Home Up Contents Search

John Wayles Hemings Jefferson, 1835-1902
Home Up John Wayles Hemings Jefferson, 1835-1902 Ann Wayles Hemings Jefferson, 1836-1866 Beverly Wayles Hemings Jefferson, 1838-1908

Mary Lee Brady, Ph.D.










John Wayles Hemings Jefferson, 1835-1892 was not only the son of Eston and Julia Hemings but also a nephew, cousin and sibling to other Hemings near and far to him in both war and peace; and, with the blessings of all he was able to establish and maintain his identity as a White man in 19th century America.  No doubt, his father named him to honor the beloved and talented Uncle John Hemings the builder, ... a true Masonic minded master long before 20th century pretenders up from slavery that entered the lodge but did not study or travel into histories that allowed them to be free-masons.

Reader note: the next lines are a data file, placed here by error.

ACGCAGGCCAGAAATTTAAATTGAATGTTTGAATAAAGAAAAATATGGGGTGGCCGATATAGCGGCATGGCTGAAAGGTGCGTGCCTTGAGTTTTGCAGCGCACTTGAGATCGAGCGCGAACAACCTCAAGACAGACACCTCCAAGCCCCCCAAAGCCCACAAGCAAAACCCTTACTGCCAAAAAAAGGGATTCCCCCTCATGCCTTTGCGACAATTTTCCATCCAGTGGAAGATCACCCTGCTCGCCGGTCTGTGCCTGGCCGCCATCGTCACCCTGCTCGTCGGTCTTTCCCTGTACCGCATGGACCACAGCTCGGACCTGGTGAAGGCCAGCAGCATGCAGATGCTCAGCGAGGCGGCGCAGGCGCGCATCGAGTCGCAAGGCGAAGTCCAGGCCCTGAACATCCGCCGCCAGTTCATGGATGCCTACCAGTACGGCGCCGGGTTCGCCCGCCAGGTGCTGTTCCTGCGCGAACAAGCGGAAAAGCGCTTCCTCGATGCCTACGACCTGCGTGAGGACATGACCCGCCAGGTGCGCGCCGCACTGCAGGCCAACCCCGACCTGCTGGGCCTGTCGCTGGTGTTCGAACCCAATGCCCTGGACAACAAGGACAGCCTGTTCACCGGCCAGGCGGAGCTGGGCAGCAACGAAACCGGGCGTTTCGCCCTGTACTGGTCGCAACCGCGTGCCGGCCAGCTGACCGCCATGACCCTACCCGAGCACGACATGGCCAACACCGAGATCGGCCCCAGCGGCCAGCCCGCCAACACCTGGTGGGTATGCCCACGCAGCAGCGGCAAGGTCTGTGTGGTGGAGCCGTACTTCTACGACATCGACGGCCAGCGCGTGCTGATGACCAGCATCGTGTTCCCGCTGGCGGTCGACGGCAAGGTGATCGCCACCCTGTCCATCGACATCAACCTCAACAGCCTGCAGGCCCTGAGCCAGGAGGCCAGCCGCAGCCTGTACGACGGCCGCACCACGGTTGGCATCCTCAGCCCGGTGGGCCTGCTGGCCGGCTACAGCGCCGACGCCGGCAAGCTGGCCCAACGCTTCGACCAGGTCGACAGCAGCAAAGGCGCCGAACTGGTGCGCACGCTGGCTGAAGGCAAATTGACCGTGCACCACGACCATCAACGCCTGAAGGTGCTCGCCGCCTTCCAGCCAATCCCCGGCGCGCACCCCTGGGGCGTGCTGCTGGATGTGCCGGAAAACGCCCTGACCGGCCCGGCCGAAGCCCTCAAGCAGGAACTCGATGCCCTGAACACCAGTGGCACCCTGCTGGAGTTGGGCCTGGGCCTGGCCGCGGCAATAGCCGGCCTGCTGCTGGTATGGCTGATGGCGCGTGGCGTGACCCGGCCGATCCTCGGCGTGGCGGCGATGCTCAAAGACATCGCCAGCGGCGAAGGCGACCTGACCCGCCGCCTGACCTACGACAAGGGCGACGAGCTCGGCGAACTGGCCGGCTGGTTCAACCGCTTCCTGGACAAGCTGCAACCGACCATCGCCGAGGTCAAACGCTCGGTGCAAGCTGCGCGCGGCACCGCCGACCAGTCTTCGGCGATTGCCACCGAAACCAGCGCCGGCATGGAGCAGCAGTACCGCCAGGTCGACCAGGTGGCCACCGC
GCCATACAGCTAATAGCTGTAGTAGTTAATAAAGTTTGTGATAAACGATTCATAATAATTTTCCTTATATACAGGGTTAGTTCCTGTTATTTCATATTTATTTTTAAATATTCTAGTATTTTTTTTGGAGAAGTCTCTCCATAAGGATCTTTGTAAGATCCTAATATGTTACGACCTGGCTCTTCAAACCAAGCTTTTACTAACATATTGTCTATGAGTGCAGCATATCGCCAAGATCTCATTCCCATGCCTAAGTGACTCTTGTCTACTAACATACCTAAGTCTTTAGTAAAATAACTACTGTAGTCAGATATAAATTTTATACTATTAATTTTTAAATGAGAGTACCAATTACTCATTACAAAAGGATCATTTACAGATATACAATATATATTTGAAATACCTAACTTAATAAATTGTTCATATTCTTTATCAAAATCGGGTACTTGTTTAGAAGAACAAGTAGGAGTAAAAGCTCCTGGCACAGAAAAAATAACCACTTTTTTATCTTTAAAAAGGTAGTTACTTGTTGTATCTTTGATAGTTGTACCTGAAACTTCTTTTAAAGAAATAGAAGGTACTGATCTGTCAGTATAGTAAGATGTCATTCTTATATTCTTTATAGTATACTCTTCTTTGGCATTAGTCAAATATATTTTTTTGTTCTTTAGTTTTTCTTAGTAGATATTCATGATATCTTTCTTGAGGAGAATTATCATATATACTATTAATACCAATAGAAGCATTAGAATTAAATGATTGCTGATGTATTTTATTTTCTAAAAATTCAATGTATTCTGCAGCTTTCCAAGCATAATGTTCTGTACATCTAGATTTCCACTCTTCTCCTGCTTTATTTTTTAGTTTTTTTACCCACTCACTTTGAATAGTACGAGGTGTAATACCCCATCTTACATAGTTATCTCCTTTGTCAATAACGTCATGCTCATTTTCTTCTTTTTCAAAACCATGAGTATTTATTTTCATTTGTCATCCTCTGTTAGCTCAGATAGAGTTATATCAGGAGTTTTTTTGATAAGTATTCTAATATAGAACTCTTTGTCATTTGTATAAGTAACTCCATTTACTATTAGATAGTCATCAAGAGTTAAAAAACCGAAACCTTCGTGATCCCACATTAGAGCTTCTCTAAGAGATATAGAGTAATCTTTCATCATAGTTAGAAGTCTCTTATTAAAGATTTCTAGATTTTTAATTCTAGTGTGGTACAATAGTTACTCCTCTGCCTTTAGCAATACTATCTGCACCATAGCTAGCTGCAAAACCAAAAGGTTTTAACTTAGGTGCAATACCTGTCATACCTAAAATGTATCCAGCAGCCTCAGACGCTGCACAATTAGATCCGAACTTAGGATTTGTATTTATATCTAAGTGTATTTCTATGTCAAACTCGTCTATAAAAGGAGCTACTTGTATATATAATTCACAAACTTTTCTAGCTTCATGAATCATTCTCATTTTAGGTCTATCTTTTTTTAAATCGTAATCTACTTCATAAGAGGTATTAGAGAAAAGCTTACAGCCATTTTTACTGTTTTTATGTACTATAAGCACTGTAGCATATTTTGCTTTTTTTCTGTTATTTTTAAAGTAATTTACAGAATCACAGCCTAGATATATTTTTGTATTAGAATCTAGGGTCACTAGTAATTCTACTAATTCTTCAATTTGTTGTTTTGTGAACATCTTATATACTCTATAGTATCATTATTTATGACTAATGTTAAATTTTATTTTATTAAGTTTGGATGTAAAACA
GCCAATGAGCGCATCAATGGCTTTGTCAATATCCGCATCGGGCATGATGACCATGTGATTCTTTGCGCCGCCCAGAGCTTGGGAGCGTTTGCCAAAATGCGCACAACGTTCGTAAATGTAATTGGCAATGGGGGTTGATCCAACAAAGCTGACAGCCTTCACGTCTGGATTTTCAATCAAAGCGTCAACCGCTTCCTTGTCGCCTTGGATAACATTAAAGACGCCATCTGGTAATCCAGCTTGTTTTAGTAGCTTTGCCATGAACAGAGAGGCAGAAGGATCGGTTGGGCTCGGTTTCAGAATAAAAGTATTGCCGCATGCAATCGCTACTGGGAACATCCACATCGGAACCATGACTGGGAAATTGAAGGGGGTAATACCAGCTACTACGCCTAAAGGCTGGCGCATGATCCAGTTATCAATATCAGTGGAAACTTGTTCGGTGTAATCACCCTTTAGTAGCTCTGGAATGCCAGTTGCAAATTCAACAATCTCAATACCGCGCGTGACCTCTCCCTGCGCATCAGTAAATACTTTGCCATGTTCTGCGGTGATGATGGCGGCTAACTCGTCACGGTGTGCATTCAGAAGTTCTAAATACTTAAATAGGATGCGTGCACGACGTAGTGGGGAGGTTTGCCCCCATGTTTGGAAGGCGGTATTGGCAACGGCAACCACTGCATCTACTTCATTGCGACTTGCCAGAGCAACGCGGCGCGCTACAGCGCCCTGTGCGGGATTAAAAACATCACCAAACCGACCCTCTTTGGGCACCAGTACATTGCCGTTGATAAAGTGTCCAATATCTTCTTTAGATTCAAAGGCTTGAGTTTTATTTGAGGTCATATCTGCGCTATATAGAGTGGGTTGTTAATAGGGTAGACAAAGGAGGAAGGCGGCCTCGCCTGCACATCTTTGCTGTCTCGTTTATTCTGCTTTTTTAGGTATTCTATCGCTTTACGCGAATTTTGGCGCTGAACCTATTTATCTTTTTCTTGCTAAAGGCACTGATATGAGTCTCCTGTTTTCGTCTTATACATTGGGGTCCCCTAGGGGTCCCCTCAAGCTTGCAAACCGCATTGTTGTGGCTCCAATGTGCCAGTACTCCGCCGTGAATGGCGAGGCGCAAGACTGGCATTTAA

John Hemings Nelson, born 1775

Our interest in the story of Eston's number one son, ... is the fact that "he knew what he knew when he knew it" in the second half of the 19th century when human worth was not simply on the basis of skin color or hair texture, ... but definitive racial heritage as would confront European Jews and everyone else in first half of 20th century.  We know that as a commander of human resources for change, ... he knew a lot more about real movements for changing human conditions and relationships of African-Americans than most novelists ever envision.